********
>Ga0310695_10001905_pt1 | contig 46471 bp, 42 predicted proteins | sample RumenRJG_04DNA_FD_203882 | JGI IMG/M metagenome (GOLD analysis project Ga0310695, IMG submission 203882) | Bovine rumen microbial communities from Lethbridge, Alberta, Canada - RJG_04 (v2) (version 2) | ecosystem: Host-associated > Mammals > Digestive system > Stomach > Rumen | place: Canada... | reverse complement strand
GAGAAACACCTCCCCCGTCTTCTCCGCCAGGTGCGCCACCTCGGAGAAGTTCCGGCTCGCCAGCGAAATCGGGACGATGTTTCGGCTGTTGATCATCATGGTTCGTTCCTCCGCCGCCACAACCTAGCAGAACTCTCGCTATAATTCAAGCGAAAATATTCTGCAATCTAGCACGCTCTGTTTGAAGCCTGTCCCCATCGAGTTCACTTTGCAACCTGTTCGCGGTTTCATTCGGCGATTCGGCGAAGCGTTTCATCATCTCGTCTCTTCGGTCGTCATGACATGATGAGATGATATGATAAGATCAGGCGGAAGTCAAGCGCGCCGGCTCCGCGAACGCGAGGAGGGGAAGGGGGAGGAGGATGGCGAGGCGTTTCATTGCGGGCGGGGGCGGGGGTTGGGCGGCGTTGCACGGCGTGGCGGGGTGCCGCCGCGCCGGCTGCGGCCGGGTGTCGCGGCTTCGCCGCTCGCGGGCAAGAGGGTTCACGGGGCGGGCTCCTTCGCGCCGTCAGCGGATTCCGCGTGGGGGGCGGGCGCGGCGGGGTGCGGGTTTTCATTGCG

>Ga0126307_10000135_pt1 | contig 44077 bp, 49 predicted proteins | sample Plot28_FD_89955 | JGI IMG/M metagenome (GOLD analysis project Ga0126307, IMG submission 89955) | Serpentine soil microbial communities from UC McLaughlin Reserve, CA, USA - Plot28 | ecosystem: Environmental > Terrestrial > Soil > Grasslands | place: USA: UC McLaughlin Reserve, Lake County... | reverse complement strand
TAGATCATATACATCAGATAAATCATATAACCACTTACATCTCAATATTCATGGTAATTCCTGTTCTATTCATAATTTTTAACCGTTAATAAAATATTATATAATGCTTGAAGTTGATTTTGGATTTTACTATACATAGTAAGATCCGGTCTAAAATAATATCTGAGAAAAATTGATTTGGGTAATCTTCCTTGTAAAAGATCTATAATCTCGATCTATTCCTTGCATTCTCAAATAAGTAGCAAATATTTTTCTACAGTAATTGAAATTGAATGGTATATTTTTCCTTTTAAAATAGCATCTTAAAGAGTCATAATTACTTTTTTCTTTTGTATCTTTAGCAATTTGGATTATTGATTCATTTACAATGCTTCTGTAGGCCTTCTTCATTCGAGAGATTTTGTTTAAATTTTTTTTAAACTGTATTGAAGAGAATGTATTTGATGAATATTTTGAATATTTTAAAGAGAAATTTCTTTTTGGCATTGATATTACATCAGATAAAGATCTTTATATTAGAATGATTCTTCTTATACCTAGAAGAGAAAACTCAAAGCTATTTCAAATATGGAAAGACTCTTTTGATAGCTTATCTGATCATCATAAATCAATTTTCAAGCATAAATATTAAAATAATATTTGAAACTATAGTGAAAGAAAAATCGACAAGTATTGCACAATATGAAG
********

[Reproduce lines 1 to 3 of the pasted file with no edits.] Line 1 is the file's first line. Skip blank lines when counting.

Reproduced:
>Ga0310695_10001905_pt1 | contig 46471 bp, 42 predicted proteins | sample RumenRJG_04DNA_FD_203882 | JGI IMG/M metagenome (GOLD analysis project Ga0310695, IMG submission 203882) | Bovine rumen microbial communities from Lethbridge, Alberta, Canada - RJG_04 (v2) (version 2) | ecosystem: Host-associated > Mammals > Digestive system > Stomach > Rumen | place: Canada... | reverse complement strand
GAGAAACACCTCCCCCGTCTTCTCCGCCAGGTGCGCCACCTCGGAGAAGTTCCGGCTCGCCAGCGAAATCGGGACGATGTTTCGGCTGTTGATCATCATGGTTCGTTCCTCCGCCGCCACAACCTAGCAGAACTCTCGCTATAATTCAAGCGAAAATATTCTGCAATCTAGCACGCTCTGTTTGAAGCCTGTCCCCATCGAGTTCACTTTGCAACCTGTTCGCGGTTTCATTCGGCGATTCGGCGAAGCGTTTCATCATCTCGTCTCTTCGGTCGTCATGACATGATGAGATGATATGATAAGATCAGGCGGAAGTCAAGCGCGCCGGCTCCGCGAACGCGAGGAGGGGAAGGGGGAGGAGGATGGCGAGGCGTTTCATTGCGGGCGGGGGCGGGGGTTGGGCGGCGTTGCACGGCGTGGCGGGGTGCCGCCGCGCCGGCTGCGGCCGGGTGTCGCGGCTTCGCCGCTCGCGGGCAAGAGGGTTCACGGGGCGGGCTCCTTCGCGCCGTCAGCGGATTCCGCGTGGGGGGCGGGCGCGGCGGGGTGCGGGTTTTCATTGCG

>Ga0126307_10000135_pt1 | contig 44077 bp, 49 predicted proteins | sample Plot28_FD_89955 | JGI IMG/M metagenome (GOLD analysis project Ga0126307, IMG submission 89955) | Serpentine soil microbial communities from UC McLaughlin Reserve, CA, USA - Plot28 | ecosystem: Environmental > Terrestrial > Soil > Grasslands | place: USA: UC McLaughlin Reserve, Lake County... | reverse complement strand